As it turns out, I’m very grateful to him for getting me the recipe for this “best ever” pudding because it’s absolutely delicious. Clare is also an Aga cook and the pie is particularly suited to Aga cooking because it can be baked on the floor of the roasting oven, which gives wonderful, crisp pastry.
For 1 x 10″/26cm or 2 x 7″/18cm flan tins
8oz/200g plain flour
1 tbsp icing sugar
1 egg yolk
2 tbsp cold water
2lbs/900g cooking apples
4oz/100g plain flour
4oz/100g caster sugar
10floz/285ml double cream
2oz/50g caster sugar
Pre-heat conventional oven to gas mark 6/200ºC
To make the pastry, sift flour, rub in butter, stir in icing sugar and bind together with yolk and water. Wrap in clingfilm and place in the fridge for about 30 minutes
Roll out thinly and line your prepared tin(s) with it. No need to bake it blind
Peel, core and slice your apples and mix with the raisins
Make a crumble by sifting the flour, stirring in the sugar and rubbing in the butter
Spoon half of this into the tin
Cover with the apple/raisin mixture and pour over the cream
Spoon over the remaining crumble mixture and sprinkle on the topping
Bake on the floor of the roasting oven for about 30 minutes until it’s bubbling and caramelised or brûléed on top. Your pastry should be lovely and crisp, although you won’t know this until you’ve cut into it
Conventional oven: after 25 minutes turn it down to gas mark 5/190ºC for 10 minutes
Can be served hot, warm or cold
I always worry about the Aga cooling down if you give it too much to do at once but yesterday I cooked a pheasant, some roast potatoes and this pie in the roasting oven in the space of one and a half hours and everything was perfectly cooked.
The first time I made this pie we were a little disappointed that the cinnamon flavour wasn’t very strong. Cinnamon is one of my husband’s favourite things so he did a bit of research. First of all he saw that the cinnamon I’d used (by Bart’s) was a blend “sourced from several Fairtrade producers” and that the cinnamon considered to be the best is from Ceylon. So from the website cinnamonhill.com I bought some Ceylon cinnamon sticks and the next time I made the pie, we used the fine Microplane grater to grate some for the topping and reader, I can confirm it tasted noticeably better.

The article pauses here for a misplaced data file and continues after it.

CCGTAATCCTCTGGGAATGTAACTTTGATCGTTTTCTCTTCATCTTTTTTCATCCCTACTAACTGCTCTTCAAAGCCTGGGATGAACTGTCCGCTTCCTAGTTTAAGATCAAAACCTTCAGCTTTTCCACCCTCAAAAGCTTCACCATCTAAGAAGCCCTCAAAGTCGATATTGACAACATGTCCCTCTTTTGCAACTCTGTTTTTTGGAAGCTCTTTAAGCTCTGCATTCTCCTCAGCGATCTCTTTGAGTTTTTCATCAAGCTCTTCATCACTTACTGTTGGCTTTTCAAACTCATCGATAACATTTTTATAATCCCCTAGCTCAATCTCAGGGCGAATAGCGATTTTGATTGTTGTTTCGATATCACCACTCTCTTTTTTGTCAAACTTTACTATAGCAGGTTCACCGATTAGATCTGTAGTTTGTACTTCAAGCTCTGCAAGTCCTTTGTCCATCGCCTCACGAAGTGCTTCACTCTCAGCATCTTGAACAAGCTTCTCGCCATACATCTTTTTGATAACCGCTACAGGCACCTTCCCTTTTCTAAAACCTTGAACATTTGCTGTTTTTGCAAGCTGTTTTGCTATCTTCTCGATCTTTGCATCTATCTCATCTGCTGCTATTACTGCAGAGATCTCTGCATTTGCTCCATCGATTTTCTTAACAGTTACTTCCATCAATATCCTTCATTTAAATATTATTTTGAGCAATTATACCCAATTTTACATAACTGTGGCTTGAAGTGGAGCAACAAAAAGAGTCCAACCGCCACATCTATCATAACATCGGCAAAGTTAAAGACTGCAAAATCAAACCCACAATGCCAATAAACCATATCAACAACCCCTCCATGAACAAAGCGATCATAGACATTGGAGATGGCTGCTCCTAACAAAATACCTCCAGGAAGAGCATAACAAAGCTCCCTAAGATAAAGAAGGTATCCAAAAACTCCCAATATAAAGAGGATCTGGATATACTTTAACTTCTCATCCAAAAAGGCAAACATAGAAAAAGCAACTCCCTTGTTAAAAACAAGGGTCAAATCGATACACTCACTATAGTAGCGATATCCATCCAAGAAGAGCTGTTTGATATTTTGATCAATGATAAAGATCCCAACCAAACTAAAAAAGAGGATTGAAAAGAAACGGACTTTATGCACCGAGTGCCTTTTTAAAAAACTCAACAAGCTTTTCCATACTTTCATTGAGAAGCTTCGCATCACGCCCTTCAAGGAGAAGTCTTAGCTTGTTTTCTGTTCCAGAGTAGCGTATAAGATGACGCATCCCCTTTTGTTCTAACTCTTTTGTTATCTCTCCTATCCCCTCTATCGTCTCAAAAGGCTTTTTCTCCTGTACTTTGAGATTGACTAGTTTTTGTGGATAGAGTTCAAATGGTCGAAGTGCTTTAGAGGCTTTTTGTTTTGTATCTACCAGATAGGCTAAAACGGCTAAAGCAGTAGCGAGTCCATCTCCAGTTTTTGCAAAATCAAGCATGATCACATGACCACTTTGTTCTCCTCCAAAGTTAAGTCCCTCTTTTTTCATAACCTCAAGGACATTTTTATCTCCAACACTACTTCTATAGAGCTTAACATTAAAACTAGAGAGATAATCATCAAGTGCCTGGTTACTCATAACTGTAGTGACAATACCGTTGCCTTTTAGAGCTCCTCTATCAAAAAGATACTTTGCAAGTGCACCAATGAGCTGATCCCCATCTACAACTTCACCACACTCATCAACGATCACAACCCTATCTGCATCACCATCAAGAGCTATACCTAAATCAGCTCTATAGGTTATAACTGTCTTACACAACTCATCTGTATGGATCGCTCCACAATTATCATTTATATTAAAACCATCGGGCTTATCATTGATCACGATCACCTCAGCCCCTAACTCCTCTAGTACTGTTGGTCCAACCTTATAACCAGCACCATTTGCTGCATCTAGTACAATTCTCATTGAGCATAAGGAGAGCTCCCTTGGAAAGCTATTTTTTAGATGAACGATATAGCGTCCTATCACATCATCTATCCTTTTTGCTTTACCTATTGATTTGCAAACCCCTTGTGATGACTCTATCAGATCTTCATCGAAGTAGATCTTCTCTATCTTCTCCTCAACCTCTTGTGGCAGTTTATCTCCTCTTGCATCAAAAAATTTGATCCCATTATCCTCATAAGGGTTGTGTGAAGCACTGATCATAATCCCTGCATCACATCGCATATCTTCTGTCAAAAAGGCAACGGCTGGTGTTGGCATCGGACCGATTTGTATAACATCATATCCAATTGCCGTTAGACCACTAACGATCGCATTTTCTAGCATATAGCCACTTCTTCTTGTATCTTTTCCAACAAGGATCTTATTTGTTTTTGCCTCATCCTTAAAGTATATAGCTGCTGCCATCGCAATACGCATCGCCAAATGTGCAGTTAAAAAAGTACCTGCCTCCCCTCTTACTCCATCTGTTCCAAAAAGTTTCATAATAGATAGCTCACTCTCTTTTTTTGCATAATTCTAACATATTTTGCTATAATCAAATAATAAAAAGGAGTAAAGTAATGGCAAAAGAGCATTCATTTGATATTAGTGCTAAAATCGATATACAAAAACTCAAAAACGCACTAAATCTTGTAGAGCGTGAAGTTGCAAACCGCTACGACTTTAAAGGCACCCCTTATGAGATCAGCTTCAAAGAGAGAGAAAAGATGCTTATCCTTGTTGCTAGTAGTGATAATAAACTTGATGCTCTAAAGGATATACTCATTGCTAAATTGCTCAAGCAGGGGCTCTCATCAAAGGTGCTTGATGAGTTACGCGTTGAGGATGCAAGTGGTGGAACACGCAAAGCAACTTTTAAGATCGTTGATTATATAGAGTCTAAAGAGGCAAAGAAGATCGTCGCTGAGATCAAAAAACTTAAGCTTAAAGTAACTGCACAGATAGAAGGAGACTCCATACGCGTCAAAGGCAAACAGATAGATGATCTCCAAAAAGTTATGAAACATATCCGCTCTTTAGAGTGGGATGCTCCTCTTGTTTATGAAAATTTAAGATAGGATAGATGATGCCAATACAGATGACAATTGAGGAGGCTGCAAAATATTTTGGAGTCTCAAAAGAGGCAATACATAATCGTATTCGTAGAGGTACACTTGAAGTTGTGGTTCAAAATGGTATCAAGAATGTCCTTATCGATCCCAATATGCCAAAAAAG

This post is not about telling you how to make mince pies. To be perfectly honest, as I may have mentioned before, I don’t rate my pastry-making skills and would not presume to pass on any tips, because you are probably all much better at it than me.
That is not to say that I don’t enjoy having a go. What is more, there’s nothing like making mince pies for getting into the festive spirit and family and friends do appreciate homemade ones. One of the reasons I’ve made a few in the last week is that I found a big jar of Waitrose mincemeat in my cupboard with a “best before” date of December 2016. You see? I don’t even make my own mincemeat!
For the pastry I use this excellent Xanthe Clay recipe. Sometimes I make “closed” pies (see above) and sometimes I cut out pastry stars to place on top (see below). I always brush with egg and sprinkle with caster sugar. I fancy making some with an almond crumble topping one day. I bought some like that at Bristol’s wonderful Hart’s Bakery yesterday and would love to try to emulate them. But that’s for another day.
In the Aga
Mince pies bake very quickly in the Aga roasting oven. Place your tray of pies on the grid shelf on the fourth rung of the oven. They will be done in 15 minutes at the most. The oven is hotter at the back and on the side nearest the centre, so I turn the tray round halfway through the cooking time.
Cut out stars to place on top
Brush with beaten egg and sprinkle with caster sugar